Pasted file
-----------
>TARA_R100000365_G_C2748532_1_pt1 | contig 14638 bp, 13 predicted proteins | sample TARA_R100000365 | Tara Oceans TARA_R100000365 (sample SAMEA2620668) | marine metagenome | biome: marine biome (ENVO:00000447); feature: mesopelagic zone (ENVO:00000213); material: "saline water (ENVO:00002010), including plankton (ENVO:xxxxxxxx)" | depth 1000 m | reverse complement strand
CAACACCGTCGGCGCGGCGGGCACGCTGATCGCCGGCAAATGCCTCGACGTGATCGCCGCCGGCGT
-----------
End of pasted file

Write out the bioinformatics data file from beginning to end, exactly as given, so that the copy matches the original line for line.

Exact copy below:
>TARA_R100000365_G_C2748532_1_pt1 | contig 14638 bp, 13 predicted proteins | sample TARA_R100000365 | Tara Oceans TARA_R100000365 (sample SAMEA2620668) | marine metagenome | biome: marine biome (ENVO:00000447); feature: mesopelagic zone (ENVO:00000213); material: "saline water (ENVO:00002010), including plankton (ENVO:xxxxxxxx)" | depth 1000 m | reverse complement strand
CAACACCGTCGGCGCGGCGGGCACGCTGATCGCCGGCAAATGCCTCGACGTGATCGCCGCCGGCGT